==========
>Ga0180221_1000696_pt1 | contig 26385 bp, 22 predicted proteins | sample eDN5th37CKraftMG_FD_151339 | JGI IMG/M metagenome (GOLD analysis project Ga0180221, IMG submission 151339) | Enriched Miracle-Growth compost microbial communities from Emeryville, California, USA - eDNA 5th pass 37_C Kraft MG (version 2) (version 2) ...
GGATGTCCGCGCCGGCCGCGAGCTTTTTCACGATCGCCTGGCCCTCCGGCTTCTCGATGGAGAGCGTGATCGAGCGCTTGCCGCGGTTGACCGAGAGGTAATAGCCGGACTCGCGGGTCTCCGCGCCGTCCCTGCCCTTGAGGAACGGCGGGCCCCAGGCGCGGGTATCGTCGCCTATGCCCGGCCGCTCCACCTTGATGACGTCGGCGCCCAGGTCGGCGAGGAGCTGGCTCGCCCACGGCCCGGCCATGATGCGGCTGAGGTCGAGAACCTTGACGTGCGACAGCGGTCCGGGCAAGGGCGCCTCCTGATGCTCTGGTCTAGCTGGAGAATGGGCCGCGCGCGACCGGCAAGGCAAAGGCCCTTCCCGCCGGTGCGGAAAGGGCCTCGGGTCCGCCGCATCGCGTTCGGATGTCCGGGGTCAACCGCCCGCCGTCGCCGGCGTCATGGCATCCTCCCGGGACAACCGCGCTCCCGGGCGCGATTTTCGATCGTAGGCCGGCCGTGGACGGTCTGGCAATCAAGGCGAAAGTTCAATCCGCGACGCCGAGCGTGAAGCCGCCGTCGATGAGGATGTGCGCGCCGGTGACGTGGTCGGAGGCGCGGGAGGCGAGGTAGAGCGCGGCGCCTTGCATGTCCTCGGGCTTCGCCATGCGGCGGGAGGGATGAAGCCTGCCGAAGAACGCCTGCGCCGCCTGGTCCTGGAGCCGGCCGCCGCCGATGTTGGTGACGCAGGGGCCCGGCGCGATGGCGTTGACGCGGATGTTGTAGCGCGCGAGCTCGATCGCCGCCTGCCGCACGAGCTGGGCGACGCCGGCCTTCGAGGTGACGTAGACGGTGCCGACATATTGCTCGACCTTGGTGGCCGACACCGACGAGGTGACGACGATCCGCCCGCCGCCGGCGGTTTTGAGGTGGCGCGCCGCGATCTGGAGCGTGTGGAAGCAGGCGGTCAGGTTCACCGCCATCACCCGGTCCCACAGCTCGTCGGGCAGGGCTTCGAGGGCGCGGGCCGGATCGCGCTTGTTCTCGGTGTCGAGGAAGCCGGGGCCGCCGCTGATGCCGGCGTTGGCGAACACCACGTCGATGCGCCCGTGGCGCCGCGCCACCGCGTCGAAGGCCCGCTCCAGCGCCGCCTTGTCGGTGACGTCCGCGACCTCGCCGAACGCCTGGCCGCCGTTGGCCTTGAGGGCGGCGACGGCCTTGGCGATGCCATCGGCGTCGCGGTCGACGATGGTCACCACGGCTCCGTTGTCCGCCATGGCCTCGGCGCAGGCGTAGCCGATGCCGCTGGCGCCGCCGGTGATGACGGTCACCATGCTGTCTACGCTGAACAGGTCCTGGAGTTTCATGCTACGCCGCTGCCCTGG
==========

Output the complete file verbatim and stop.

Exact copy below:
>Ga0180221_1000696_pt1 | contig 26385 bp, 22 predicted proteins | sample eDN5th37CKraftMG_FD_151339 | JGI IMG/M metagenome (GOLD analysis project Ga0180221, IMG submission 151339) | Enriched Miracle-Growth compost microbial communities from Emeryville, California, USA - eDNA 5th pass 37_C Kraft MG (version 2) (version 2) ...
GGATGTCCGCGCCGGCCGCGAGCTTTTTCACGATCGCCTGGCCCTCCGGCTTCTCGATGGAGAGCGTGATCGAGCGCTTGCCGCGGTTGACCGAGAGGTAATAGCCGGACTCGCGGGTCTCCGCGCCGTCCCTGCCCTTGAGGAACGGCGGGCCCCAGGCGCGGGTATCGTCGCCTATGCCCGGCCGCTCCACCTTGATGACGTCGGCGCCCAGGTCGGCGAGGAGCTGGCTCGCCCACGGCCCGGCCATGATGCGGCTGAGGTCGAGAACCTTGACGTGCGACAGCGGTCCGGGCAAGGGCGCCTCCTGATGCTCTGGTCTAGCTGGAGAATGGGCCGCGCGCGACCGGCAAGGCAAAGGCCCTTCCCGCCGGTGCGGAAAGGGCCTCGGGTCCGCCGCATCGCGTTCGGATGTCCGGGGTCAACCGCCCGCCGTCGCCGGCGTCATGGCATCCTCCCGGGACAACCGCGCTCCCGGGCGCGATTTTCGATCGTAGGCCGGCCGTGGACGGTCTGGCAATCAAGGCGAAAGTTCAATCCGCGACGCCGAGCGTGAAGCCGCCGTCGATGAGGATGTGCGCGCCGGTGACGTGGTCGGAGGCGCGGGAGGCGAGGTAGAGCGCGGCGCCTTGCATGTCCTCGGGCTTCGCCATGCGGCGGGAGGGATGAAGCCTGCCGAAGAACGCCTGCGCCGCCTGGTCCTGGAGCCGGCCGCCGCCGATGTTGGTGACGCAGGGGCCCGGCGCGATGGCGTTGACGCGGATGTTGTAGCGCGCGAGCTCGATCGCCGCCTGCCGCACGAGCTGGGCGACGCCGGCCTTCGAGGTGACGTAGACGGTGCCGACATATTGCTCGACCTTGGTGGCCGACACCGACGAGGTGACGACGATCCGCCCGCCGCCGGCGGTTTTGAGGTGGCGCGCCGCGATCTGGAGCGTGTGGAAGCAGGCGGTCAGGTTCACCGCCATCACCCGGTCCCACAGCTCGTCGGGCAGGGCTTCGAGGGCGCGGGCCGGATCGCGCTTGTTCTCGGTGTCGAGGAAGCCGGGGCCGCCGCTGATGCCGGCGTTGGCGAACACCACGTCGATGCGCCCGTGGCGCCGCGCCACCGCGTCGAAGGCCCGCTCCAGCGCCGCCTTGTCGGTGACGTCCGCGACCTCGCCGAACGCCTGGCCGCCGTTGGCCTTGAGGGCGGCGACGGCCTTGGCGATGCCATCGGCGTCGCGGTCGACGATGGTCACCACGGCTCCGTTGTCCGCCATGGCCTCGGCGCAGGCGTAGCCGATGCCGCTGGCGCCGCCGGTGATGACGGTCACCATGCTGTCTACGCTGAACAGGTCCTGGAGTTTCATGCTACGCCGCTGCCCTGG